New bill to remove barriers to events in public places

New bill to remove barriers to events in public places

Nonprofit event organizers look forward to streamlined application process –

There were a lot of questions last month at the second of three Nonprofit Forums when the City’s Risk Management Division met with community stakeholders, nonprofit organizations, businesses, local officials and City Council members.

In recent months, Risk Management has heard concerns from numerous event organizers about how the City Ordinance Code imposes burdensome and cost-prohibitive regulations on their ability to hold special events here in Jacksonville, according to Chris Hand, Chief of Staff, Office of Mayor Alvin Brown.
At the Oct. 14 meeting, solutions were shared that addressed concerns that the City’s insurance code requirements can be cost-prohibitive and burdensome to event holders.

The answers were mostly received with a sigh of relief from event organizers. The small staff in the Office of Special Events has been unable to keep up with the large number of event applications and requests for information; streamlining the process will help break the logjam and get event approvals done more quickly – as long as the event organizer has all his ducks in a row.

The current ordinance requires that organizers and any
subcontractors provide proof of insurance to the City. Although those insurance requirements will not be changed or waived, the burden of making sure that vendors are in compliance will be put on the event organizer, not on the Office of Special Events. In the past, any delay in providing such assurances of compliance would also delay the event planner’s ability to begin to market the event.

The Mayor’s Office has filed legislation [2013-695] to ease the burden of ordinance requirements on organizers and vendors hosting special events. The proposed legislation modifies insurance regulations, gives further discretion to city officials and allows for quicker approval of permits for events.

“Since Mayor Brown is committed to making our community as vibrant as possible, Risk Manager Twane Duckworth led an effort to streamline the event requirements,” stated Hand in an email. “This legislation is the result of his consultations with stakeholders both inside (such as the Office of Special Events) and outside the City (such as the Riverside Arts Market, Downtown Vision, and JAX Chamber).”

• Barriers removed •
The proposed legislation aims to allow further discretion by the Sheriff’s Office, Fire & Rescue and Risk Management regarding public safety and insurance requirements; provide clearer qualifications for special events; provide quicker conditional approvals for permits, and allow payment for City personnel costs closer to the event date.

In addition, proposed modifications for insurance requirements includes the elimination of the waiver of subrogation requirement – which was a major obstacle for event organizers – and requiring automobile coverage only when use is more than incidental to the event.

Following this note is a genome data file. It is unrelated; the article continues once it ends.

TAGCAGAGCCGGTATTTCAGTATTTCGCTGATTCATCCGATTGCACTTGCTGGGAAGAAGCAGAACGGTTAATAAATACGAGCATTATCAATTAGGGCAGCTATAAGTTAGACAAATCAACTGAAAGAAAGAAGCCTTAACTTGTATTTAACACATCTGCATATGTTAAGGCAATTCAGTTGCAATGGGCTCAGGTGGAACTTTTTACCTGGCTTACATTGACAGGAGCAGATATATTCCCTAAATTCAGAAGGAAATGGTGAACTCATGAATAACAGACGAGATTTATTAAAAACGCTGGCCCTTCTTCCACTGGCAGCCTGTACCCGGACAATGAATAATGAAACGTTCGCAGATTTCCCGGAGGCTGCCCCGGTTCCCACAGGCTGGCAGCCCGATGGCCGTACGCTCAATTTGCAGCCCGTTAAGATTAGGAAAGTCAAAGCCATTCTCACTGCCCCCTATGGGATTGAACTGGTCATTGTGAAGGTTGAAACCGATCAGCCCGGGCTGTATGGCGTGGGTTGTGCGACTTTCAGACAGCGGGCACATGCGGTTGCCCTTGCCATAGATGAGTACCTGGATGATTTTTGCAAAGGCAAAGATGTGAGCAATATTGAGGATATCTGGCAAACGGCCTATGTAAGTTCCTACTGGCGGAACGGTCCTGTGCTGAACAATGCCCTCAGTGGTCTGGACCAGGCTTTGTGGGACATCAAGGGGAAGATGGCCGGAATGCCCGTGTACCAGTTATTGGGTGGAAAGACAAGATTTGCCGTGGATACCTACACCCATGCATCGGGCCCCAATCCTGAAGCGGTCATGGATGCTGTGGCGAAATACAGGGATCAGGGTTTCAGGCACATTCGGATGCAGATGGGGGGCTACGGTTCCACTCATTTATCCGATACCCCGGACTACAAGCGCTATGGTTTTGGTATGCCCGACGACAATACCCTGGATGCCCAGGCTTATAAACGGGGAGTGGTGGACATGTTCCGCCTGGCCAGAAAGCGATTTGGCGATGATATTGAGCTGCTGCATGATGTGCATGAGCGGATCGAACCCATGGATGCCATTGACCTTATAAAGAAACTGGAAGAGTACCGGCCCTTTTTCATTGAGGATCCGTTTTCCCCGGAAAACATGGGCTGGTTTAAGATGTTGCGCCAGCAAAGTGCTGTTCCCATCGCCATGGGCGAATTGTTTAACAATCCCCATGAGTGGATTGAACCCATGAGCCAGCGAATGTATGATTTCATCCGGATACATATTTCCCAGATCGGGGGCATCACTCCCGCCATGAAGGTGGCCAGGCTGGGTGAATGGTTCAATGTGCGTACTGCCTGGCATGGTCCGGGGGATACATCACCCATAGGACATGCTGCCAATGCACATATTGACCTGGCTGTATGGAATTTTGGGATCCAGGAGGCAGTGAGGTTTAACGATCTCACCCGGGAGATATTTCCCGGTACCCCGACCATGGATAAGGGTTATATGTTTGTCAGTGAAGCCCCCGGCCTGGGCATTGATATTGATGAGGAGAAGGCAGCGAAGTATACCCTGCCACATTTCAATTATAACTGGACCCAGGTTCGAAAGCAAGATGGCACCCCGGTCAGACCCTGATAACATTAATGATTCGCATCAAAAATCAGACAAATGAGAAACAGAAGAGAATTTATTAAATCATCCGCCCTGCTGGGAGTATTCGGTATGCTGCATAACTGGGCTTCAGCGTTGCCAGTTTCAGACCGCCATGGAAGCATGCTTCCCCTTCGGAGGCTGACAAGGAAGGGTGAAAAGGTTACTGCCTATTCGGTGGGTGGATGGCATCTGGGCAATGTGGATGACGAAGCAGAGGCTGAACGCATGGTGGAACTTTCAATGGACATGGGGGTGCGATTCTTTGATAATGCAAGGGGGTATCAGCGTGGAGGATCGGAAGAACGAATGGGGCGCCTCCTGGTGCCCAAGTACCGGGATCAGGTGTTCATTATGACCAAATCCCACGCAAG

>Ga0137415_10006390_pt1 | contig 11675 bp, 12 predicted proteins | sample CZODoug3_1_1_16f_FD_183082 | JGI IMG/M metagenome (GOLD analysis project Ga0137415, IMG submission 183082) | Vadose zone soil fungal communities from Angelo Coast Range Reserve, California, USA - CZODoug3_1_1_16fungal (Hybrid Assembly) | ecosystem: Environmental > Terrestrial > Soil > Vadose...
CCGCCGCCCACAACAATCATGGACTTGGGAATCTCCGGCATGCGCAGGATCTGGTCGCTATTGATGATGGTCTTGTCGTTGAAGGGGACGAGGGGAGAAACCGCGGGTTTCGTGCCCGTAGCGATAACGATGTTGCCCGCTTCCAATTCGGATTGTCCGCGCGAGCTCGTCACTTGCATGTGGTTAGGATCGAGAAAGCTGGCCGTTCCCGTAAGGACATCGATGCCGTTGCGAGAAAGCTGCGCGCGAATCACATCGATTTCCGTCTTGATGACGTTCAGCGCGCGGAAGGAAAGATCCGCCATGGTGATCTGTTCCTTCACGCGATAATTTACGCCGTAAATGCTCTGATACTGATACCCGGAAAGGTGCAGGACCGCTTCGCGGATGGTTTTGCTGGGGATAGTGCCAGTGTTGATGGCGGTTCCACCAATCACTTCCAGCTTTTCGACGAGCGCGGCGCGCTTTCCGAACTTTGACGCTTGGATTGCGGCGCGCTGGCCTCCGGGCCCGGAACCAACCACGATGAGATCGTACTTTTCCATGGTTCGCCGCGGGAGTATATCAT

Risk Manager Twane Duckworth provided the following statement regarding the removal of one major hurdle: The Waiver of Subrogation is an explicit statement that bars insurance companies from seeking reimbursement for a claim the insurance company has paid. Event organizers are still required to list the city as an additional insured party on their policies for events, which the Risk Management Office says is sufficient protection for the city. The elimination of the waiver removes an additional barrier for event organizers.

Insurance requirements include, at a minimum, commercial general liability (including property damage, products/completed operations aggregate (the most that will be paid for all covered losses in that policy period arising from product liability or completed operations liability claims), premises, operations and blanket contractual liability) for $1,000,000 each occurrence and $2,000,000 general aggregate and the City of Jacksonville must be named as an additional insured under this coverage.

Many events include the serving of alcoholic beverages, such as the fundraiser for Memorial Park renovations sponsored by Intuition Aleworks early last month. That type of event requires additional liquor liability insurance of $1,000,000 combined single limit.

Daniel Miller, agent with Brightway Insurance, 2104 Park Street, provided some ballpark insurance costs for a single event that a nonprofit would need to purchase. Based on the minimum commercial general liability plus a liquor liability, for events which attract 200 to 2000 people, the estimated cost is around $400, give or take a few dollars. Even if the expected attendance were to jump to 20,000, the basic cost is less than $700, according to Miller.

However, that estimate would change if other requirements were added, such as motor vehicles, aircraft, watercraft used for any activity associated with the special event: if any services or activities of a professional nature are provided or if child care services are provided in connection with the event.

The bill is currently scheduled to be before Council committees during the week of Nov. 18, according to Hand.

By Kate A. Hallock
Resident Community News

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